About This Chapter
Who's it for?
Anyone who needs help preparing for the LSAT exam will benefit from taking this course. You will be able to grasp the subject matter faster, retain critical knowledge longer and earn better grades. You're in the right place if you:
- Have fallen behind in understanding how to improve the organization, reasoning and appeal of an essay or identify and correct grammatical errors.
- Need an efficient way to learn how to revise an essay.
- Learn best with engaging auditory and visual tools.
- Struggle with learning disabilities or learning differences, including autism and ADHD.
- Experience difficulty understanding your teachers.
- Missed class time and need to catch up.
- Can't access extra LSAT preparation resources at school.
How it works:
- Start at the beginning, or identify the topics that you need help with.
- Watch and learn from fun videos, reviewing as needed.
- Refer to the video transcripts to reinforce your learning.
- Test your understanding of each lesson with short quizzes.
- Submit questions to one of our instructors for personalized support if you need extra help.
- Verify you're ready by completing the How to Revise an Essay chapter exam.
Why it works:
- Study Efficiently: Skip what you know, review what you don't.
- Retain What You Learn: Engaging animations and real-life examples make topics easy to grasp.
- Be Ready on Test Day: Use the How to Revise an Essay chapter exam to be prepared.
- Get Extra Support: Ask our subject-matter experts any relevant question. They're here to help!
- Study With Flexibility: Watch videos on any web-ready device.
Students will review:
In this chapter, you'll learn the answers to questions including:
- What are some methods for evaluating reasoning?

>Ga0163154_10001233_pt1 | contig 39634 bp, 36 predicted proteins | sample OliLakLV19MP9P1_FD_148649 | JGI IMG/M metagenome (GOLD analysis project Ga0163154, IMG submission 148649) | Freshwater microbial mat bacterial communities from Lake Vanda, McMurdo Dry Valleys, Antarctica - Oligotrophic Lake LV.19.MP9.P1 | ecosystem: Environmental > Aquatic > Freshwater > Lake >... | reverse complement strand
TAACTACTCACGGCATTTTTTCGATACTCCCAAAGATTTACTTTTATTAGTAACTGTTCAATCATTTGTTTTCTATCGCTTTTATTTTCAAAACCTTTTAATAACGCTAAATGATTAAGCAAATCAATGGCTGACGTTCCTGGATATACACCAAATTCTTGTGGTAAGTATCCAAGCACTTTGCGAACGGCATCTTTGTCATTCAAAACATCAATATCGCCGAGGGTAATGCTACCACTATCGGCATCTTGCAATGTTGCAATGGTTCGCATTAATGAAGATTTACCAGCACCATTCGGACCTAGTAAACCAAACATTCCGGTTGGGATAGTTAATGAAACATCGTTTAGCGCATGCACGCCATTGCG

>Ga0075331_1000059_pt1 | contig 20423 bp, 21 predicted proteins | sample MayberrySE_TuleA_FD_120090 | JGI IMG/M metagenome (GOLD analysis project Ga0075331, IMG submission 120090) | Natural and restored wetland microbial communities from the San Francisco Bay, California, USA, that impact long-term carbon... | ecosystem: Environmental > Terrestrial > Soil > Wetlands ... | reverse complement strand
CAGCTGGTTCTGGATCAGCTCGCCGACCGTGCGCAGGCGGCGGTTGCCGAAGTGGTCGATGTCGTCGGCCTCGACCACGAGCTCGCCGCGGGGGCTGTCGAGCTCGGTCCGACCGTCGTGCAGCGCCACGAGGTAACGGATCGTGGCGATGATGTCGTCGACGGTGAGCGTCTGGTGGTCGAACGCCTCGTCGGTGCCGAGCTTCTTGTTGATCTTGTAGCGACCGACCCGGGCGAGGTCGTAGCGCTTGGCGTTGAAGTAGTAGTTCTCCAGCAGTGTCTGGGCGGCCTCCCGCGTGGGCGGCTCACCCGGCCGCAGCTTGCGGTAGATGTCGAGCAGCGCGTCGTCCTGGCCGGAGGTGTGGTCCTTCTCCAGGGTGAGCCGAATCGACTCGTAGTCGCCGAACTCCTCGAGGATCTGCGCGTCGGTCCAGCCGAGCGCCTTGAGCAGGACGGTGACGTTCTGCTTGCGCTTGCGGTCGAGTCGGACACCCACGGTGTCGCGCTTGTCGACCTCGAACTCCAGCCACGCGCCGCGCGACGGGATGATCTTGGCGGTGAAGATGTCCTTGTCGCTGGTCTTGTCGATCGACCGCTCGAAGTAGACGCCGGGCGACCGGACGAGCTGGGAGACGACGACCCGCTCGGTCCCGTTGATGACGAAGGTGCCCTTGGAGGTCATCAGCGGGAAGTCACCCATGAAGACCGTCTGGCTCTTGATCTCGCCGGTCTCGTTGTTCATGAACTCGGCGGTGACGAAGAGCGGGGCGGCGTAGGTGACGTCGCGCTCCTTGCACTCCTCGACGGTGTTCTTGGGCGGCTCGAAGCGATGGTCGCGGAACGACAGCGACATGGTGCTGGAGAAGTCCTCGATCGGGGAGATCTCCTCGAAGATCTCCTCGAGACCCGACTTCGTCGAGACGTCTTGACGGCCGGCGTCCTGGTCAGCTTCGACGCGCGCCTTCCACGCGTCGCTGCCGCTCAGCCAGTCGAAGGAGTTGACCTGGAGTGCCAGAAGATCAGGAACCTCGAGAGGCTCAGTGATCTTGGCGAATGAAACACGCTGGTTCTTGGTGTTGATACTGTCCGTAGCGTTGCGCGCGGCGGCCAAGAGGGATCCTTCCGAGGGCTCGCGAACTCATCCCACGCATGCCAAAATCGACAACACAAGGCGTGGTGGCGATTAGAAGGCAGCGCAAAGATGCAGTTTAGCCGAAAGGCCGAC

- How should essay paragraphs and sentences be structured?
- What are some ways to improve sentence structure?
- How can good rhetorical skills enhance persuasive writing?
- How do language and word choice impact the tone of an essay?
- What are three different ways to appeal to an audience?
- What makes for strong transitional sentences?
- How do self-editing techniques for grammar and spelling work?
1. Writing: Main Idea, Thesis Statement & Topic Sentences
What exactly is your essay about? Writing great thesis statements and topic sentences that align with your main idea will help readers to understand the theme, ideas, and central focus of your essay.
2. How to Organize an Essay
In this video, we will cover the steps involved in organizing an essay. We'll talk about titles, introductory paragraphs, concluding paragraphs, main points, transition statements and editing.
3. How to Use Sources to Write Essays and Evaluate Evidence
When writing an essay, you will often be asked to utilize appropriate sources for evidence, including facts and definitions. In this video, we will talk about the ways we can utilize and evaluate sources and evidence.
4. Evaluating Reasoning in an Essay or Article
Being able to effectively evaluate reasoning can be helpful to you as you develop your own deductive and inductive reasoning skills and put those skills to work in persuasive essays. This lesson sheds some light on how to evaluate reasoning.
5. How to Structure Paragraphs in an Essay